This reaction can be modified to suit a particular environment, a particular event or marketing strategy. One of the key reasons for the whole project was to raise the awareness to customers of the fact that Dance Base was a charity. This had to be done in a sensitive and considered way.

The sounds selected are important as they provide an instant reward to the user which in turn encourages re-use of the product. The greater the reward, the more frequent use, the more frequent use the more money collected.

Three objects have been created initially; the aim is to expand on this. Having three objects allows the objects to have 3 distinct ‘personalities’. The sounds projected from the devices can be for example, informative, cheeky or gratifying in content and female, male or computerized in delivery. By giving the devices a personality the aim is to promote the feeling of trust, encourage repeat use and ensure an unexpected but rewarding experience for donating money.

The objects have been designed to be distinctly different from any other collection boxes that are routinely ignored on counter tops around the country. There is a certain ambiguity about the form. This is deliberate. The aim is to create an initial interest in the object that will attract potential donators. Once the initial interest has been captured then there should be no confusion of how to use the device. There is a large area on the top of the device for instruction and branding. The money slot is prominent, protruding toward to user; this clearly indicates where money should be inserted.

The Impact

The Connection Boxes are to be placed at locations within Dance Base. A series of studies will be held to asses the impact in terms of amount of funds raised and if the devices have increased the awareness with in the community of the fact Dance Base is a charity.

The methods used to understand the impact of the designed object with in the environment will be developed in conjunction with the Dance Base team but will be transferable to different sites, charitable bodies and industry. Understanding how to measure the impact of an object within a community is an important factor of the research element of this project. The insights gained through the partnership with Dance Base will help in the understanding of the consumer experience of other self-service objects and how the designer can impact that experience.

The Development

The connection boxes have had an upgrade! Now fitted with a super strong wireless chip which means they do not all need to be connected to each other. This is much more in line with the original concept and should make them much more reliable.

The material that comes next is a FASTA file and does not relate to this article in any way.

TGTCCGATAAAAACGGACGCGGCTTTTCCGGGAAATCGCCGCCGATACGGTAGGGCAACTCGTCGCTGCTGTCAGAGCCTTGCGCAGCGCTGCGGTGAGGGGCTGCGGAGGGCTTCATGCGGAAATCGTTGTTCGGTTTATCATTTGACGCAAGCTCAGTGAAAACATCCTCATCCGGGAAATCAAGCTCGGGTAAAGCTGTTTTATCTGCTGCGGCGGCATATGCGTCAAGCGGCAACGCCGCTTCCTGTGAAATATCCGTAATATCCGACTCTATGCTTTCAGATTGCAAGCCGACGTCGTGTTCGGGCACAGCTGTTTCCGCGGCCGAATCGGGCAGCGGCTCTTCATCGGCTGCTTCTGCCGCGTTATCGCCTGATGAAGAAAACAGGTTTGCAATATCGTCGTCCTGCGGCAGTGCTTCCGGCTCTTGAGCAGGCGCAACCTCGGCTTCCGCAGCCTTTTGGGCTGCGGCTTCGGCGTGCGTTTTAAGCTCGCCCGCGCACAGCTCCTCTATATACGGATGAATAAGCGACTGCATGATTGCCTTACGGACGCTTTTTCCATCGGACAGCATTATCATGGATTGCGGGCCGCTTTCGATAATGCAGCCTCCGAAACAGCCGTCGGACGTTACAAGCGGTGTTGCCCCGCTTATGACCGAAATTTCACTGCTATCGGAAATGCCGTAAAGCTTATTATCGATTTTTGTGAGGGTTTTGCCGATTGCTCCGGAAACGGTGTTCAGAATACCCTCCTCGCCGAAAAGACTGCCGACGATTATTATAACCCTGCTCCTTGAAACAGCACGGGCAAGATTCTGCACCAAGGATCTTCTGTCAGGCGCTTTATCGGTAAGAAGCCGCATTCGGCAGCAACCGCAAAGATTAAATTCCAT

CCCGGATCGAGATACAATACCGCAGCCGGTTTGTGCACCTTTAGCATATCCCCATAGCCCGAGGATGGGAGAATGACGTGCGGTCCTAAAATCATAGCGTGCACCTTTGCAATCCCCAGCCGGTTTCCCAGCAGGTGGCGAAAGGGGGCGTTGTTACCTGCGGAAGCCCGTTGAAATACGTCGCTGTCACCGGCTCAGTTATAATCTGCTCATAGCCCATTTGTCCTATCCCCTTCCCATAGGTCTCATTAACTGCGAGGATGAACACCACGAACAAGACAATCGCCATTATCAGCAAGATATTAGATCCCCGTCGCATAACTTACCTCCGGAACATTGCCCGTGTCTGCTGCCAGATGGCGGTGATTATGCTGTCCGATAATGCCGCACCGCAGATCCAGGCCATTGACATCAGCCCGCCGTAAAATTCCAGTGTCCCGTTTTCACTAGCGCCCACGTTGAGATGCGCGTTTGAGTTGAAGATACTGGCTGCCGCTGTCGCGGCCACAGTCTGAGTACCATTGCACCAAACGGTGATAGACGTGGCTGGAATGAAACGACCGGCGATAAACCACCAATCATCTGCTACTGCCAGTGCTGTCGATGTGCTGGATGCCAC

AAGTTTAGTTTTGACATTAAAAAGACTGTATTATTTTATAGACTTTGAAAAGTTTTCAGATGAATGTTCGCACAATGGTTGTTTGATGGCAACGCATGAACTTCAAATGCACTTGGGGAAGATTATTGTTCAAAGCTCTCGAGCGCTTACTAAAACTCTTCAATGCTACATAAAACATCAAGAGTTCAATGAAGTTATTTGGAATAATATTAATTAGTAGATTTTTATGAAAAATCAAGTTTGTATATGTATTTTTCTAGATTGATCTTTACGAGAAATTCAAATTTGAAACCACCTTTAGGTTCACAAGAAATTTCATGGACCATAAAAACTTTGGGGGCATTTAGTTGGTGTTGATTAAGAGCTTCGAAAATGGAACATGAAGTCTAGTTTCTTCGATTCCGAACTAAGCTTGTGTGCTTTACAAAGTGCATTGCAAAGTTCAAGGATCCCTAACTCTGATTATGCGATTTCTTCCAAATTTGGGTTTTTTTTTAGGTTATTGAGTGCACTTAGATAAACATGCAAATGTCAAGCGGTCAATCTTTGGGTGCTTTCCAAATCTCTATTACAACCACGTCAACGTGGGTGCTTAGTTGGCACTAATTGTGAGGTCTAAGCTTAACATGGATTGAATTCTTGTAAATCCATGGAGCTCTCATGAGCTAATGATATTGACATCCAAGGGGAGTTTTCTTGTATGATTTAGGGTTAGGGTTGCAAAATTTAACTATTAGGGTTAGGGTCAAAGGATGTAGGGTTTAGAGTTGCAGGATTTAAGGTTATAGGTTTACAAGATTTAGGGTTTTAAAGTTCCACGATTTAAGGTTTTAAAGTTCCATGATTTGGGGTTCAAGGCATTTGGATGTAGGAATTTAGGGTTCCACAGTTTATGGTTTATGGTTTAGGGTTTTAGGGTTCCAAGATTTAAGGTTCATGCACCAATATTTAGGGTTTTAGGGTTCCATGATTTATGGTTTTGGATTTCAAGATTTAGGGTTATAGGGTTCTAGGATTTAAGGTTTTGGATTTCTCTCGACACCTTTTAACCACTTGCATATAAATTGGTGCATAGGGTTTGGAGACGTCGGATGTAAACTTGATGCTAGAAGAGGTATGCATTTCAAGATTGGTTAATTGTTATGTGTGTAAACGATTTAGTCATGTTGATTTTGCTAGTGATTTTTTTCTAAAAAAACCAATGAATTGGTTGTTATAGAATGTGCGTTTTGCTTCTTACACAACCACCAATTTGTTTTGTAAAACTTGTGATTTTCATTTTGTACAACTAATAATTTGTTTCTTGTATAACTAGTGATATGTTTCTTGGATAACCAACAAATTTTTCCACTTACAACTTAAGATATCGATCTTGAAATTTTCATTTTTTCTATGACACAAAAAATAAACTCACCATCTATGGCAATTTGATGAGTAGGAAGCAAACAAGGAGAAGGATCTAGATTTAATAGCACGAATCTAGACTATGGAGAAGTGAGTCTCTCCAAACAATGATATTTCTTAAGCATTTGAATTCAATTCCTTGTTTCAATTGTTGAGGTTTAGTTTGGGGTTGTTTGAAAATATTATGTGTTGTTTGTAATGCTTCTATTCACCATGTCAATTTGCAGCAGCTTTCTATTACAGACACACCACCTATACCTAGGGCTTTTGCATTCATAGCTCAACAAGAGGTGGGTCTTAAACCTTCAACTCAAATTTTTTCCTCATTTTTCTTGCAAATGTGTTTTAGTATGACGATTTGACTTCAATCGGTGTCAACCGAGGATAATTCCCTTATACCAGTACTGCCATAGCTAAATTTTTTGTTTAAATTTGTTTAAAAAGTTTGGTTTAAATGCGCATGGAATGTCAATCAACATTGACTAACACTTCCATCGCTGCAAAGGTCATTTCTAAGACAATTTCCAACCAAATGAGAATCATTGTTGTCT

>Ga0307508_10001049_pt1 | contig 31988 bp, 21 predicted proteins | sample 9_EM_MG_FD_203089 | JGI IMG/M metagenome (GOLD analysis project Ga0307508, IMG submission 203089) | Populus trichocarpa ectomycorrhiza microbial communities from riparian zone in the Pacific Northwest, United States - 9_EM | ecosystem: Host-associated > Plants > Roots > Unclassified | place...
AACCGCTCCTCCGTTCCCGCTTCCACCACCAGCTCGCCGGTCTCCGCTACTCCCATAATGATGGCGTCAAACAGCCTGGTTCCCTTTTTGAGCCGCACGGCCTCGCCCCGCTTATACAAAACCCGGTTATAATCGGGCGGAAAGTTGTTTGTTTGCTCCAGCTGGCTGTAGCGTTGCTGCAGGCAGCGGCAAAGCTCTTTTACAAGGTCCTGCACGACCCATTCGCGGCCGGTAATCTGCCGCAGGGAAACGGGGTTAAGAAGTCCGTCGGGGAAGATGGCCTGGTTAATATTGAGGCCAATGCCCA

They have been installed in Dance Base as of last week. They are essentially a blank canvas for the Dance Base team. I will be interested to conduct further studies with them to understand what feedback they have uploaded onto them and how successful they have been in attracting customers to use them.

As part of the feedback I will be trying to understand what makes a consumer use a self-service device? What type or level of reward/feedback is appropriate? Also, what makes a consumer use the device again and again, how can you instill loyalty in a device?

Connection Boxes Video

The video includes sounds that were created by the Dance Base team. They were deliberately fun and even slightly cheeky to reflect the Dance Base ethos, environment and marketing strategy.

For further updates, information and other design activities you can check out Steven Birnie’s blog here.

Making a Printer for Totem

Wouldn’t it be great to link any object directly to a ‘video memory’ or an article of text describing its history or background?

That’s one of the provocations behind TOTeM, a research project exploring social memory in the emerging culture of the Internet of Things. As part of this, we are making a portable printing/stamping machine that will be able to leave a temporary QR code on any surface. The aim is to print these tags from your phone, and be able to read tags that you find with your phone, linking you back to the author’s video or text memory to do with the object or place.

In practice this is a not inconsiderable mechanical challenge, as I am oft reminded by Mike, but we’ve made good headway with a solenoid test rig (pictured above) and some custom marker-based print heads. It’s messy work. Ultimately, the printer will use the headphone socket of the phone as an output to the printer, the same method that Apple Karts used to control motors.

You can already contribute your memories and get printable tags at .